Advertisement
(Page 2 of 2)

Lieberman Wants One More Run Down Court : Basketball: She covets one of the 56 tryout invitations for the U.S. Olympic women's team.

March 31, 1992|ELLIOTT ALMOND | TIMES STAFF WRITER

But receiving one of the 56 invitations will be difficult, considering commitments to former national and junior national team members. Lieberman will be competing for a tryout spot with college players who are the United States' future.

Many of America's elite women play in Europe or Japan, some earning six-figure salaries. Lieberman makes her living from promotions and endorsements. She would rather stay with her husband in Dallas than play abroad nine months a year. Thus, she trains hard and competes in a men's league in town.

The selection committee probably will not be sympathetic to her situation. A good scoring average in a men's pro-am league simply is not impressive to the standard-bearers of USA Basketball.

"Every point guard in the world will be trying for it this summer," said Susan Blackwood, head of the Women's Games Committee for USA Basketball. "It is going to be tougher."

Moore marveled at the talent assembled last year before the Pan American Games. The players, she said, were rich in international experience.

"No matter how much you work out, no matter how many pick-up games you play in, you can never simulate . . . actual competition," Moore said.

Cline, who has immersed himself in the women's game since his marriage four years ago, hopes his wife will not be overlooked because of prevailing attitudes.

"You can play with all the wonderful females players in the world, but when you start playing college-level male players, it is a whole different ballgame," he said.

The differences might be a disadvantage for a point guard of Lieberman's stature. Recreational leagues tend to emphasize offense in an unstructured atmosphere. Instead of simply whipping her trademark passes, Lieberman must be able to drive past women. That takes the kind of quickness not seen in her era of the mid-to-late '70s.

If the action proves too fast, too strong, Lieberman will have to look elsewhere for a competitive outlet.

For all of those who remember the young redhead whirling around the court, it will be a disappointment. Lieberman's name is painted on the canvas of women's basketball like few others.

She recently published an autobiography, "Lady Magic." Lieberman said she rejected big offers to write a book about her highly publicized three-year relationship with Navratilova. Instead, she wanted to offer an account of her life.

"She has had a lot of experiences outside that three-year window that everybody seems to be so concerned with," Cline said.

Lieberman addressed her relationship with Navratilova, telling the tennis star there was no reason to protect their privacy once the Judy Nelson palimony trial publicly acknowledged their affair last year.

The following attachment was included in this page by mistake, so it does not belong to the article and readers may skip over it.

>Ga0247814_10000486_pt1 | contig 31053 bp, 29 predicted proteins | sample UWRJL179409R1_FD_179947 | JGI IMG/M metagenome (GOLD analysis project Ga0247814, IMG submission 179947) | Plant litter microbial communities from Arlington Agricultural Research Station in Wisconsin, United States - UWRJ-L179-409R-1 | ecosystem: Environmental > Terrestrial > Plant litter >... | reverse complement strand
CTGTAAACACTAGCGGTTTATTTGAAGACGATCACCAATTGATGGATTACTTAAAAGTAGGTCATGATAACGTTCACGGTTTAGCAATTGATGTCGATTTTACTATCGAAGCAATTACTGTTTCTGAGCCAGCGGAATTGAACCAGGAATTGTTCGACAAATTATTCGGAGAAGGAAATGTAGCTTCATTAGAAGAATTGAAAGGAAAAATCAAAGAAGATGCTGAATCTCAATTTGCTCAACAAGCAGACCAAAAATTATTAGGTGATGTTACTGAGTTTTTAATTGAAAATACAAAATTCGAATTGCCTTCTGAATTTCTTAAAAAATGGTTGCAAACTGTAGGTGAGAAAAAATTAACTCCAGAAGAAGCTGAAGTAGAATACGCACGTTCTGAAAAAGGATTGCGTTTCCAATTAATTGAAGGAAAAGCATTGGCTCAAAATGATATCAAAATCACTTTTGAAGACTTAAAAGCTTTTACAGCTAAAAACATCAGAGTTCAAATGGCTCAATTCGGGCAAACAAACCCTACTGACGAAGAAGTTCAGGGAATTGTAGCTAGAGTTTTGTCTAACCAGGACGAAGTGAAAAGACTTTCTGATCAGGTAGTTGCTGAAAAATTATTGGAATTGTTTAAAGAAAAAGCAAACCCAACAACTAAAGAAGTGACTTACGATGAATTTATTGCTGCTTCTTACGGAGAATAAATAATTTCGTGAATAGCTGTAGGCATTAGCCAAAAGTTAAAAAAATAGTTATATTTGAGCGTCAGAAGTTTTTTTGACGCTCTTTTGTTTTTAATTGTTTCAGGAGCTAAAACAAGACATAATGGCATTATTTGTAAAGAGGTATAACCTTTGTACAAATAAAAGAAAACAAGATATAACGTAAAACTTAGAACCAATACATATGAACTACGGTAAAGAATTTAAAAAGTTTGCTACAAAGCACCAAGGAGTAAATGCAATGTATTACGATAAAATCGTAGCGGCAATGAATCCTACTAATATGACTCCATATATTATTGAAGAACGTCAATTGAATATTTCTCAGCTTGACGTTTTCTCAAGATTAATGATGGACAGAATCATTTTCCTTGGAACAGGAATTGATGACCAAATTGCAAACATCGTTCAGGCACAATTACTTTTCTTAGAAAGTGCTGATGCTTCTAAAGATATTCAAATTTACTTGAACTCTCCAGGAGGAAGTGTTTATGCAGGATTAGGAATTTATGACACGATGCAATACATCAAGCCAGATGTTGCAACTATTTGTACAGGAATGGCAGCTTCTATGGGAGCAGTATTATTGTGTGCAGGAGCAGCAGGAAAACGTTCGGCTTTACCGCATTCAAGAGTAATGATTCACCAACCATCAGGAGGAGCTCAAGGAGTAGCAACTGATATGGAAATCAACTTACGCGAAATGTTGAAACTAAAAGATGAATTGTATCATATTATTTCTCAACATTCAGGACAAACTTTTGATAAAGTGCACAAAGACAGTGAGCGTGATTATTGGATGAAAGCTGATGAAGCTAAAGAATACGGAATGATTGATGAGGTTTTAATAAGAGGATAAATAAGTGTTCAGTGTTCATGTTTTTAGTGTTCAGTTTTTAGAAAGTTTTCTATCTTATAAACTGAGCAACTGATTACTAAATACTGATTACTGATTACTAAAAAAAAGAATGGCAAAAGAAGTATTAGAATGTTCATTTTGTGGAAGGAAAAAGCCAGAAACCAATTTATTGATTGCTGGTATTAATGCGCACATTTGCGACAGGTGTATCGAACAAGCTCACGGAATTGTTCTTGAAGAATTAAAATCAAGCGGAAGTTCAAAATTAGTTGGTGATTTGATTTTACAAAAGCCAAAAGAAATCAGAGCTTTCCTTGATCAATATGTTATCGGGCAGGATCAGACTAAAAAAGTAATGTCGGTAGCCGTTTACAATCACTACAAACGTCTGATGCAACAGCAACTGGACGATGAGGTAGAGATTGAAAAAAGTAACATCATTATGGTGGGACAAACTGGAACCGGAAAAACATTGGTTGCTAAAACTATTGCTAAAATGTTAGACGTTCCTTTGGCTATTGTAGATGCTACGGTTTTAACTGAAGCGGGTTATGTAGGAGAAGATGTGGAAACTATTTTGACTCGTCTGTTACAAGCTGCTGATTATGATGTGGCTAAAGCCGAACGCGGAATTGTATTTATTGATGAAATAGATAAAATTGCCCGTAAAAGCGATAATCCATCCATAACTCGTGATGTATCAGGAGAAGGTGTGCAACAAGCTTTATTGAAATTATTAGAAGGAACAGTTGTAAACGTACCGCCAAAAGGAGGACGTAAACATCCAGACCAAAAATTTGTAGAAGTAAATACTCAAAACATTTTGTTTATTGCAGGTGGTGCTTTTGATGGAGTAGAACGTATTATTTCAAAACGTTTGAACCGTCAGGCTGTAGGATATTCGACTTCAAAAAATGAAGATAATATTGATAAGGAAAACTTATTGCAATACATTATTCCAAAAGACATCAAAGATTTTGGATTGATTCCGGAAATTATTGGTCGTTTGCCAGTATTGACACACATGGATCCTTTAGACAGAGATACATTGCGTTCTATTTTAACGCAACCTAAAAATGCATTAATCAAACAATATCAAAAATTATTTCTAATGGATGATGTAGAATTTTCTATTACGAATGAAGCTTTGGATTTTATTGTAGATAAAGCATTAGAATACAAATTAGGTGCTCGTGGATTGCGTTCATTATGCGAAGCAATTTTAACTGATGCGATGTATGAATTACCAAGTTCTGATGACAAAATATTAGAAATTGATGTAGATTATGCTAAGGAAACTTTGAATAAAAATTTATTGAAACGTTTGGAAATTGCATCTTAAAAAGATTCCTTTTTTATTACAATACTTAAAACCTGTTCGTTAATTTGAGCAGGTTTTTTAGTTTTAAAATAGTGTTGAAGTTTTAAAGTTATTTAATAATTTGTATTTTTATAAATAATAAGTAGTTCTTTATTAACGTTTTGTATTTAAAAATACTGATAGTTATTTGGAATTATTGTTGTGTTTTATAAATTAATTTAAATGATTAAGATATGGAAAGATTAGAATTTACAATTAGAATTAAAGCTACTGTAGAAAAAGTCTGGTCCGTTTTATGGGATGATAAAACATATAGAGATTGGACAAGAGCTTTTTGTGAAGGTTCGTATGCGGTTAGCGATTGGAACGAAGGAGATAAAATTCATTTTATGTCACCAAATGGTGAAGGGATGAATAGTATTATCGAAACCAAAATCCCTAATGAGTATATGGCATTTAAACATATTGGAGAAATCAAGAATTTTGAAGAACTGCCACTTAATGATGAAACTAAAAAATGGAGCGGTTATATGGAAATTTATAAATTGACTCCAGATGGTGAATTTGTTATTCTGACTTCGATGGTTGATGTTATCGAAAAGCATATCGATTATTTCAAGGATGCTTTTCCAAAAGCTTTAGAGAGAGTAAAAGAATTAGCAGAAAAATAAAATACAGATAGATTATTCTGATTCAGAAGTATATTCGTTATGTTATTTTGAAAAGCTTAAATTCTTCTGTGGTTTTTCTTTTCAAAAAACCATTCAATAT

"If I lie about that, I'll lie about other things, and I'm just not going to," she said.

Lieberman and Navratilova remain friends. Lieberman testified at Navratilova's trial, which recently was settled out of court, and Navratilova participated in tennis exhibitions Lieberman promoted.

The interest in their relationship, however, goes beyond personal involvement. "Team Navratilova," with Martina, Lieberman and Renee Richards, became the dominating force of women's tennis from 1981 to '84. Navratilova credits Lieberman with giving her an unshakable resolve to win every match.

Lieberman said something had to give when she first accompanied Navratilova to a practice at the 1981 French Open. Lieberman described the session as a social outing. Navratilova warmed up a little, then hit some baseline shots and a few volleys, then went to the net to talk to Billie Jean King and Betsy Nagelsen. Then she stretched, hit a few more volleys, went to the service line, talked to the other players again and stretched.

That was it.

On the way home, the two stopped at some basketball courts because Navratilova wanted to learn to shoot a layup off her correct foot.

"I'm thinking, 'She barely broke a sweat at practice, and now she is working her tail off to learn how to shoot a layup,' " Lieberman wrote. "I was astonished. How could shooting a layup be more important than preparing to play at Roland Garros Stadium in the French Open? We probably spent more time driving to and from practice than she had practicing."

When Navratilova was eliminated in the quarterfinals by Germany's Sylvia Hanika, Lieberman was in for another shock. Navratilova's tonic for defeat was shopping.

"We made it home . . . after dropping about $15,000," Lieberman said.

As Lieberman's influence increased, Navratilova learned to concentrate on tennis. Lieberman became Navratilova's full-time training partner, and Richards provided court strategy. It was one of the most successful combinations in women's tennis.

By concentrating on Navratilova's career, Lieberman said her basketball skills decreased appreciably. So, when the two parted, she began the arduous climb back.

She has earned some personal victories since then, but the desire to play has not lessened.

"Nancy is almost like Nolan Ryan," said Michael Adams, the Washington Bullets' three-point specialist who played with Lieberman in the USBL.

"She is never going to give it up."

So it would seem. And Sunday she will find out if she gets one more chance.

Advertisement
Los Angeles Times Articles
|
|
|